If Australia really wants to reduce its tragic suicide toll, focus on housing the homeless, supporting social housing families and supporting Australians living in the lowest two quintiles of the income base. Governments that go down this road will long be remembered.

The incumbent federal government claims it has discovered fiscal “black holes”. Australians work enough and should not be further exploited while austerity is being implemented.

Unfortunately, real wages will continue to fall. The wage price index and inflation and indexation creep for far too many will degenerate into life in a minefield. The suicide toll will remain high.

Already one in five Australian children lives in some form of poverty. If all we can do is cry, do this until the nation cries. When enough people stand up, change takes place. If so, those at the helm will not be saved by lies. If we despair in silence, those at the helm will continue as it is.

In 1963, Australia recorded the highest suicide rate on record. A severe, muscular economic recession hit, disastrous for many families. Workers were told that we build nations and serve the country. Those who became unemployed were not supported and held out as best they could from the storm. The suicide rate skyrocketed.

I predict that by the end of the decade, Australia will come close and even surpass the suicide rate of 1963. Hopefully the austerity that the federal government is allowing Australians to follow will not also betray essential services and shrink social care systems, as their predecessors did.

It is extremely sad that politicians are allowed to lie. The national budgetary “debt” is suddenly an excuse for Treasurer Chalmers that the government cannot afford “anything we would like to do”.

Australian Council of Trade Unions (ACTU) chief Sally McManus called the Australian Labor Party’s May 21 victory a workers’ victory. Let it be proved first.

Australia to build 150,000 public rental homes and end all forms of homelessness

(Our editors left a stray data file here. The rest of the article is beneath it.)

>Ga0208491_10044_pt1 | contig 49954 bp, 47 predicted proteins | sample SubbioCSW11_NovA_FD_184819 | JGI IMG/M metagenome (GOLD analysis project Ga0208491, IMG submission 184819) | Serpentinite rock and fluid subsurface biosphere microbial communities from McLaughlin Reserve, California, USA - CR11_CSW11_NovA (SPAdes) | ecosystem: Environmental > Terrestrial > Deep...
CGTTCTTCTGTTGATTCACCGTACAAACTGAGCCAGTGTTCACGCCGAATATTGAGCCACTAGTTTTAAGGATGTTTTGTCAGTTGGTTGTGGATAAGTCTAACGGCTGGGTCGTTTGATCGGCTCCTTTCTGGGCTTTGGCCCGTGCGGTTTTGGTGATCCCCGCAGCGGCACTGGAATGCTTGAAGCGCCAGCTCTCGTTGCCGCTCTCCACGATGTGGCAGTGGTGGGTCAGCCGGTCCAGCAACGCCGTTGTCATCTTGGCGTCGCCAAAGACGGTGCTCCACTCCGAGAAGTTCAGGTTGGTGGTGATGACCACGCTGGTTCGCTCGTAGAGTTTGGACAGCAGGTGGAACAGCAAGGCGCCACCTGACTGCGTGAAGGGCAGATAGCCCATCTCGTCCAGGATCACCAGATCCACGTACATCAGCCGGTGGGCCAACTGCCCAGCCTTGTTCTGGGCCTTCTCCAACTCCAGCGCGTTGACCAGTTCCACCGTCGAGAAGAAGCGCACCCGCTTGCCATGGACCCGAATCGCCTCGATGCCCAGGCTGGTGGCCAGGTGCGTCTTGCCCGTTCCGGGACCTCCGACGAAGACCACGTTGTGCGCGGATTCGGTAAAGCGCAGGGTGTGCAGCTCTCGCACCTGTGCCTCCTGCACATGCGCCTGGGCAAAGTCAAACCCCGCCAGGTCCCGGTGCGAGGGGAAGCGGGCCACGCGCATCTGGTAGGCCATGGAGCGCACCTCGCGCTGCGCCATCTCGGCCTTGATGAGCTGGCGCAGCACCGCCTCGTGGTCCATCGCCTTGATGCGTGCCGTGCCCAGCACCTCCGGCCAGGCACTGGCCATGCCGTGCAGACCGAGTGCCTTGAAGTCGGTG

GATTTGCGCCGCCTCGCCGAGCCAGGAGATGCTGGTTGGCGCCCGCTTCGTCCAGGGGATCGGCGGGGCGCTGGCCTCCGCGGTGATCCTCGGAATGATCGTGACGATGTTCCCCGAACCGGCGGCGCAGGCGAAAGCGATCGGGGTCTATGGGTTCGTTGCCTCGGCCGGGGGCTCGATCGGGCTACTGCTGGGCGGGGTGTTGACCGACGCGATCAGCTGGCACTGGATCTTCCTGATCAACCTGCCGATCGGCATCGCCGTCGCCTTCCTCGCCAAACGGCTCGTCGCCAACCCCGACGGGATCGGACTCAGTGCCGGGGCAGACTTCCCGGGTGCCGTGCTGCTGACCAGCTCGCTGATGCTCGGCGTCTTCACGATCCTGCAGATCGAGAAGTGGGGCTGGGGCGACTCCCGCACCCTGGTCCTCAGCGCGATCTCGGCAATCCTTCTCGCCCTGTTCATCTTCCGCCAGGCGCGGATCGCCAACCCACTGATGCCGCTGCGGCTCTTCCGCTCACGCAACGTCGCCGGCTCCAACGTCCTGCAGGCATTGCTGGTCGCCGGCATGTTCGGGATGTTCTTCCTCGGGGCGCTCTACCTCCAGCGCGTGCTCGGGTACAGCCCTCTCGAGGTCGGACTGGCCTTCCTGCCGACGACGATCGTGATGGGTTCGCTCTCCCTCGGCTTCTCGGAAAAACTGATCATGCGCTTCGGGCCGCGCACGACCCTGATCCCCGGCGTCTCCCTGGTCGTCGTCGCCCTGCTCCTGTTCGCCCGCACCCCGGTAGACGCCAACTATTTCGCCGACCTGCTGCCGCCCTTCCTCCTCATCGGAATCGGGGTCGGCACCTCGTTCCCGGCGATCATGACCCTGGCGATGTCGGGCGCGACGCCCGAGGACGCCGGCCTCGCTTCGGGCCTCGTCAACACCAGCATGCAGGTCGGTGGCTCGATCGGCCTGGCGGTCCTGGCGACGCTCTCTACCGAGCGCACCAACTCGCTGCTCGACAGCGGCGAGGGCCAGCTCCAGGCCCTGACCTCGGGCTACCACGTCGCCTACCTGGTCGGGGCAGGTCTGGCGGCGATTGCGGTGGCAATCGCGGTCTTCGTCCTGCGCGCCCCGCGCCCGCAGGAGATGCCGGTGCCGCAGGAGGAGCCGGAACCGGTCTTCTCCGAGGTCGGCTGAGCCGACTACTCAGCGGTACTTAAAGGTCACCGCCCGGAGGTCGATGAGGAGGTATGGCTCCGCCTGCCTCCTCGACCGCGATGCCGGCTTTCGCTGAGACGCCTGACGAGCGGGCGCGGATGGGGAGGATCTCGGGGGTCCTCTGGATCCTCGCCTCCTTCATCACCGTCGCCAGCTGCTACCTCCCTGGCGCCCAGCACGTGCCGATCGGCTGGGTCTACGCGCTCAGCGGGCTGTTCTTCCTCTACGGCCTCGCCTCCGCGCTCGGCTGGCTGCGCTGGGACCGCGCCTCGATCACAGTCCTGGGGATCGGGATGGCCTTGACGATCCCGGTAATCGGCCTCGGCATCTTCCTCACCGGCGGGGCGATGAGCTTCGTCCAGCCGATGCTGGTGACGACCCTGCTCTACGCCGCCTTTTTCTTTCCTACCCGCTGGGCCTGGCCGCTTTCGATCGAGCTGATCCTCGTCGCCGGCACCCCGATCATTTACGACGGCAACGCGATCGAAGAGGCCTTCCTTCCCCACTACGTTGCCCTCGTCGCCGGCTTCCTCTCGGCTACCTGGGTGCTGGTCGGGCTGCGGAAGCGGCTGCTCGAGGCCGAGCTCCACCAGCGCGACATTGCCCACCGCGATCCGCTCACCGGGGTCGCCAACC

Australia spends $225 billion on 12 submarines, while a third of that spending could end all forms of homelessness.

In 1983, ACTU’s immediate former boss, Bob Hawke, became Prime Minister. Despite the nation’s love of a “larrikin” and salt-of-the-earth type, the Hawke-Keating era oversaw the wage deals that had been struck that would lead to wage stagnations and a decline in real wages in the coming years. decades. The Hawke administration oversaw the implementation of a neoliberal accord. It removed protection from the domestic economic market, called for deregulations, sold capital goods, weighed in on privatizations and reduced hard-won workers’ rights.

After wiping out Pandora’s Box, subsequent governments have tracked more damage – the real cost in human life, toil, wretchedness, unresolved stressors piling up, mental unwellness and lack of hope.

Since 1983, real labor costs have fallen by 24%, while the net share of national income allocated to profits has risen to its current record high of 32%. It’s been 39 years since 1983. Both the Labor and Liberal parties can take the credit just as well. Of the past 39 years, both have reigned equally for 19.5 years. With largely hidden ambiguity, they have collaborated four-fifths of the time to approve bills. It is as if they are each other’s mirror image. Unfortunately they tell us otherwise.